Doc Patton

Doc Patton retires, would likely consider bobsledding if asked

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Lauryn Williams is doing her part to keep the track-to-bobsled conversion going.

Williams is a three-time Olympian and the 2004 Olympic 100m silver medalist. She took up bobsledding this year, one year after two-time Olympic hurdler Lolo Jones. 

Another three-time U.S. Olympic sprinter, Doc Patton, recently retired from track and field.

“Lauryn was like, ‘You need to gain some weight and do some bobsledding now,'” said Patton, laughing, according to The Associated Press. “If they called, I probably would entertain it. I’m not going to lie to you.”

Patton, 35, won Olympic silver medals with the 4x100m relay team in 2004 and 2012. In 2008, he botched an exchange with Tyson Gay that disqualified the magic-marker U.S. relay team.

Patton took eighth in the 2008 Olympic 100m final in 10.03 seconds, a race won by Usain Bolt in a then-world record 9.69 seconds. Patton’s personal best was 9.89 run at the 2008 U.S. Olympic Trials.

Patton would not be the first American male track star to try bobsledding. The list includes Olympic champion 400m hurdler Edwin Moses, former 110m hurdles world record holder Renaldo Nehemiah and Super Bowl champion wide receiver Willie Gault.

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Sums it up.

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U.S. women’s bobsledders sponsored by Russian vodka

Gracie Gold qualifies for nationals, Polina Edmunds shut out

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2014 Olympian Gracie Gold qualified for the 2020 U.S. Figure Skating Championships by virtue of a third-place finish at the Eastern Sectional Singles Final on Saturday in Hyannis, Massachusetts.

“Bronze: so hot this fall,” Gold posted on Instagram. She last competed at U.S. nationals in 2017, when she finished sixth. She won the national title in 2014 and 2016.

Gold sat second after the short program with 63.55 points, and ultimately finished third overall with 109.90 points in the free skate for 173.45 points. The top four at the event qualify for the national championships in Greensboro, North Carolina in January.

Her free skate included a fall on the opening triple Lutz and an under-rotation on the triple Lutz, double toe loop combination. She also put a hand down on the landing of a double Axel. The rest of the program, though, was clean.

Her performance, set to “She Used to be Mine” by Sara Bareilles, can be found at the 2:05 mark of the on-demand stream of the event for NBC Gold Pass subscribers.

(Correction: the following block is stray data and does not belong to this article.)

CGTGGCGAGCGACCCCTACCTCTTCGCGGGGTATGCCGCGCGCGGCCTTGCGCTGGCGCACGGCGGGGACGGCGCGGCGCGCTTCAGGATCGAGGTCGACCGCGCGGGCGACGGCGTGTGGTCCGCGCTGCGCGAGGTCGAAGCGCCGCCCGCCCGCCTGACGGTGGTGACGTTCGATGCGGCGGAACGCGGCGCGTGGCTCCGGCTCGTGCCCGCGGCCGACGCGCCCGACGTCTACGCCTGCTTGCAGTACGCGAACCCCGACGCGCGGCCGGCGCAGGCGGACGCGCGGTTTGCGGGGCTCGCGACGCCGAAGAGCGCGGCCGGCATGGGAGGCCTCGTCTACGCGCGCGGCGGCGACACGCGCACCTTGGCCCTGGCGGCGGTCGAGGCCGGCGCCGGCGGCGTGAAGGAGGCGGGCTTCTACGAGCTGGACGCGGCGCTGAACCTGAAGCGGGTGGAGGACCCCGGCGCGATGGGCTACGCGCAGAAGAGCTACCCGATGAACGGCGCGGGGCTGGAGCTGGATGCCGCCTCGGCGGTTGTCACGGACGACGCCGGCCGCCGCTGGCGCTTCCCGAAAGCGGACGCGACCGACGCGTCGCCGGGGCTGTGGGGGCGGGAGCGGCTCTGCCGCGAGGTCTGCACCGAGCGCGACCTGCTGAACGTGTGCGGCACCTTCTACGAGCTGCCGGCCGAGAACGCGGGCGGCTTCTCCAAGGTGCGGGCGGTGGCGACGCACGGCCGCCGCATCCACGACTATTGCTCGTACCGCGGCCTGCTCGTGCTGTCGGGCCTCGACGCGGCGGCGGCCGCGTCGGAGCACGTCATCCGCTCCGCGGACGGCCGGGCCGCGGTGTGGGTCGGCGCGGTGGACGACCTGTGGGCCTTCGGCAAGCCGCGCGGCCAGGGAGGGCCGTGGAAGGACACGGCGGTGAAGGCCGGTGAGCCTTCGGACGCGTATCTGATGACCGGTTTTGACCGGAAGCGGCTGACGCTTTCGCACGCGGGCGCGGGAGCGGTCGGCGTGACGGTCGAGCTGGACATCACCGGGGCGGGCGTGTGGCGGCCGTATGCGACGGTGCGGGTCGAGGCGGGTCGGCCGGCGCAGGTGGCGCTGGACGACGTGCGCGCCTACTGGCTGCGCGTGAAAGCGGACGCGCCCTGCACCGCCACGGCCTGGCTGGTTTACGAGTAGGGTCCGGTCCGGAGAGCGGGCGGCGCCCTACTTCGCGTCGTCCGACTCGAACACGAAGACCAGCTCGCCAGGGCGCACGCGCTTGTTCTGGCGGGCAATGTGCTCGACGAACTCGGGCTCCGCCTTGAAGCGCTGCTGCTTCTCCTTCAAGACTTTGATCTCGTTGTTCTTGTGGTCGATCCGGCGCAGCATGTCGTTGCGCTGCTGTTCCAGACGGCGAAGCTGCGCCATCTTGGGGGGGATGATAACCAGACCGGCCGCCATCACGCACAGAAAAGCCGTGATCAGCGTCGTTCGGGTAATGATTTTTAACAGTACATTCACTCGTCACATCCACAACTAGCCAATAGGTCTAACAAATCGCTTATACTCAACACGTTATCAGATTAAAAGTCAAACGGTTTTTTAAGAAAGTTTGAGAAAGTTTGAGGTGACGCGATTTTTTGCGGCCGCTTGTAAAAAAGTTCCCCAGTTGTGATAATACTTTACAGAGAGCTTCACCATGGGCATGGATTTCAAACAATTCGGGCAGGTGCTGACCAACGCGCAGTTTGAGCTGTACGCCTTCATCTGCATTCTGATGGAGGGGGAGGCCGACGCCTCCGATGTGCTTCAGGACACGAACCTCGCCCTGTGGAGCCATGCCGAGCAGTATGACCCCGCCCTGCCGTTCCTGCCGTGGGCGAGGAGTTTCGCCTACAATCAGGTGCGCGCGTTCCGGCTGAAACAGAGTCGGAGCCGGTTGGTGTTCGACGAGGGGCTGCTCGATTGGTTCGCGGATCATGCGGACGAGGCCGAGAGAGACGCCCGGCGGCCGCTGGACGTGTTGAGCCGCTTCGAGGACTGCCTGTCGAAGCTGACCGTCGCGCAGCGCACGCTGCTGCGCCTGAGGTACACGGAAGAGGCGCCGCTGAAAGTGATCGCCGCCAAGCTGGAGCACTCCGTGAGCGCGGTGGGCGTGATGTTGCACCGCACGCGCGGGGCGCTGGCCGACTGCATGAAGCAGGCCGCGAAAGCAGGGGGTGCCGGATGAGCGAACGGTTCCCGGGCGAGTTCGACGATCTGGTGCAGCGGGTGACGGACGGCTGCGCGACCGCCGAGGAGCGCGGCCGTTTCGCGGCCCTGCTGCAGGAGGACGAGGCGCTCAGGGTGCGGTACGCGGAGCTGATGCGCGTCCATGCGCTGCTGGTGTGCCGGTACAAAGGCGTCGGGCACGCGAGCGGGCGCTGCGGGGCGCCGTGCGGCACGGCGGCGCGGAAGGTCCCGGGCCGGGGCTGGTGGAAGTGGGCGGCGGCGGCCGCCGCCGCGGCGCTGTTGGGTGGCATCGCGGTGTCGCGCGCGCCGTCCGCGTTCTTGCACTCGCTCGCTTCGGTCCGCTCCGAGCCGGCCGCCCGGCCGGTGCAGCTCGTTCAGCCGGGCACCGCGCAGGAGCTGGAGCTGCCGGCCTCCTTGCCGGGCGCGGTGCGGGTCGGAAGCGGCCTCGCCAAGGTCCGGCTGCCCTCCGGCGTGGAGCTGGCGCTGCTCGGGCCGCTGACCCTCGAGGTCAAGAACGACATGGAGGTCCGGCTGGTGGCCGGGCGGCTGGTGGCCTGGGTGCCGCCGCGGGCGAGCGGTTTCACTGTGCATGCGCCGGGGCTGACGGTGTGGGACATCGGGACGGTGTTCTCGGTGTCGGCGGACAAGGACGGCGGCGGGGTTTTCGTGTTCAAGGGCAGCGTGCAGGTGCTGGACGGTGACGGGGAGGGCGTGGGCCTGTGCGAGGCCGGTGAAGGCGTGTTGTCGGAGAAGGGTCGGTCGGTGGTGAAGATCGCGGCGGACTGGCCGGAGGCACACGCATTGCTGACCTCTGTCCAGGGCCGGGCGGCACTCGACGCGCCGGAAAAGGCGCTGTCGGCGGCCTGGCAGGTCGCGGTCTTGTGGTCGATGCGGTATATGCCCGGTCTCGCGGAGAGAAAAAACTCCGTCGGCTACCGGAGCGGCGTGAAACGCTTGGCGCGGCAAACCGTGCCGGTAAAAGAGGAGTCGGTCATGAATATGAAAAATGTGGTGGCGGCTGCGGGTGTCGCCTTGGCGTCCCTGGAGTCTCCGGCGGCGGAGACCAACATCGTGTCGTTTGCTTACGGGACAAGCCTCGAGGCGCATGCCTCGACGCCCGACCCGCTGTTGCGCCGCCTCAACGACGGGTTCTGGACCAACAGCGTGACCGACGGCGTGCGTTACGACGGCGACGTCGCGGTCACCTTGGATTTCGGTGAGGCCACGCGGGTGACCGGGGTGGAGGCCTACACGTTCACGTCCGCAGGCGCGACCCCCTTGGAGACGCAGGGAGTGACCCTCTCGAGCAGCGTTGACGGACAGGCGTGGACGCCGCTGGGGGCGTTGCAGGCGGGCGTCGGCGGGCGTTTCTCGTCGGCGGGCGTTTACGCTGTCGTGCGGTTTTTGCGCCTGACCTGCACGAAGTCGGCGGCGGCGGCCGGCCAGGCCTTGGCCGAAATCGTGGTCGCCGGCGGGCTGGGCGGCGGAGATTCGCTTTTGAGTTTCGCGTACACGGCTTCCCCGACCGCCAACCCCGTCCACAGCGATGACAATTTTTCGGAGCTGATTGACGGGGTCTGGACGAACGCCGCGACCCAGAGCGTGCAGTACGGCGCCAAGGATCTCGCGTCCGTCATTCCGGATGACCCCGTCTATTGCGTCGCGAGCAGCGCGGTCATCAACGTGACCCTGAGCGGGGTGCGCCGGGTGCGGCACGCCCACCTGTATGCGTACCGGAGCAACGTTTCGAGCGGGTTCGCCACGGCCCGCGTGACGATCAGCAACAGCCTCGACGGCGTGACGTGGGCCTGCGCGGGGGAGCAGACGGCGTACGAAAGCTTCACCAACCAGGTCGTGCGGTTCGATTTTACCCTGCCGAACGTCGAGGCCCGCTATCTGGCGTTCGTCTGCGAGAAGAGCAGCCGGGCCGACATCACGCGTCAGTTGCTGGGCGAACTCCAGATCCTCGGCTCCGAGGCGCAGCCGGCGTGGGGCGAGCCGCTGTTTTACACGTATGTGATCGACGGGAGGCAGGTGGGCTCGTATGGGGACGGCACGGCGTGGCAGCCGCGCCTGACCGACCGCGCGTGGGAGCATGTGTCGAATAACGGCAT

Meanwhile, her Sochi teammate Polina Edmunds was shut out of nationals based on a fifth-place finish at the Pacific Coast Sectional Singles Final (top four qualify). Her performance can be found for NBC Gold Pass subscribers at the 1:50 mark of the on-demand stream for the event. Edmunds last competed at Nationals in 2016, when she earned the silver medal behind Gold.

As a reminder, you can watch the events from the 2019-20 figure skating season live and on-demand with the ‘Figure Skating Pass’ on NBC Sports Gold. Go to to sign up for access to every ISU Grand Prix and championship event, as well as domestic U.S. Figure Skating events throughout the season. NBC Sports Gold gives subscribers an unprecedented level of access on more platforms and devices than ever before.

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Bronze: so hot this fall 🥉

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Brittany Bowe extends unbeaten streak to open speed skating World Cup

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Brittany Bowe extended one of the most dominant runs for any U.S. Winter Olympian, earning her first straight World Cup 1000m win to open the season on Sunday.

Bowe, fourth and eighth in the event at her two Olympics, clocked 1:15.35 in Minsk, Belarus, to beat PyeongChang gold medalist Jorien ter Mors by six tenths. Ter Mors missed all of last season after knee surgery.

Bowe won every World Cup 1000m dating to last December, plus her second world title in the event last February, lowering track records at each stop.

She ended last season by breaking the world record by .48 of a second on the fast ice of the 2002 Olympic oval in Kearns, Utah. That time — 1:11.61 — would have been the men’s world record as recently as 1997.

Bowe, a former Florida Atlantic point guard who missed all of 2016-17 with a concussion, is up to 23 career World Cup wins. That’s fifth on the U.S. all-time list behind Bonnie Blair (69), Shani Davis (58), Dan Jansen (46) and Heather Bergsma (34), according to

The World Cup moves to Poland next week.

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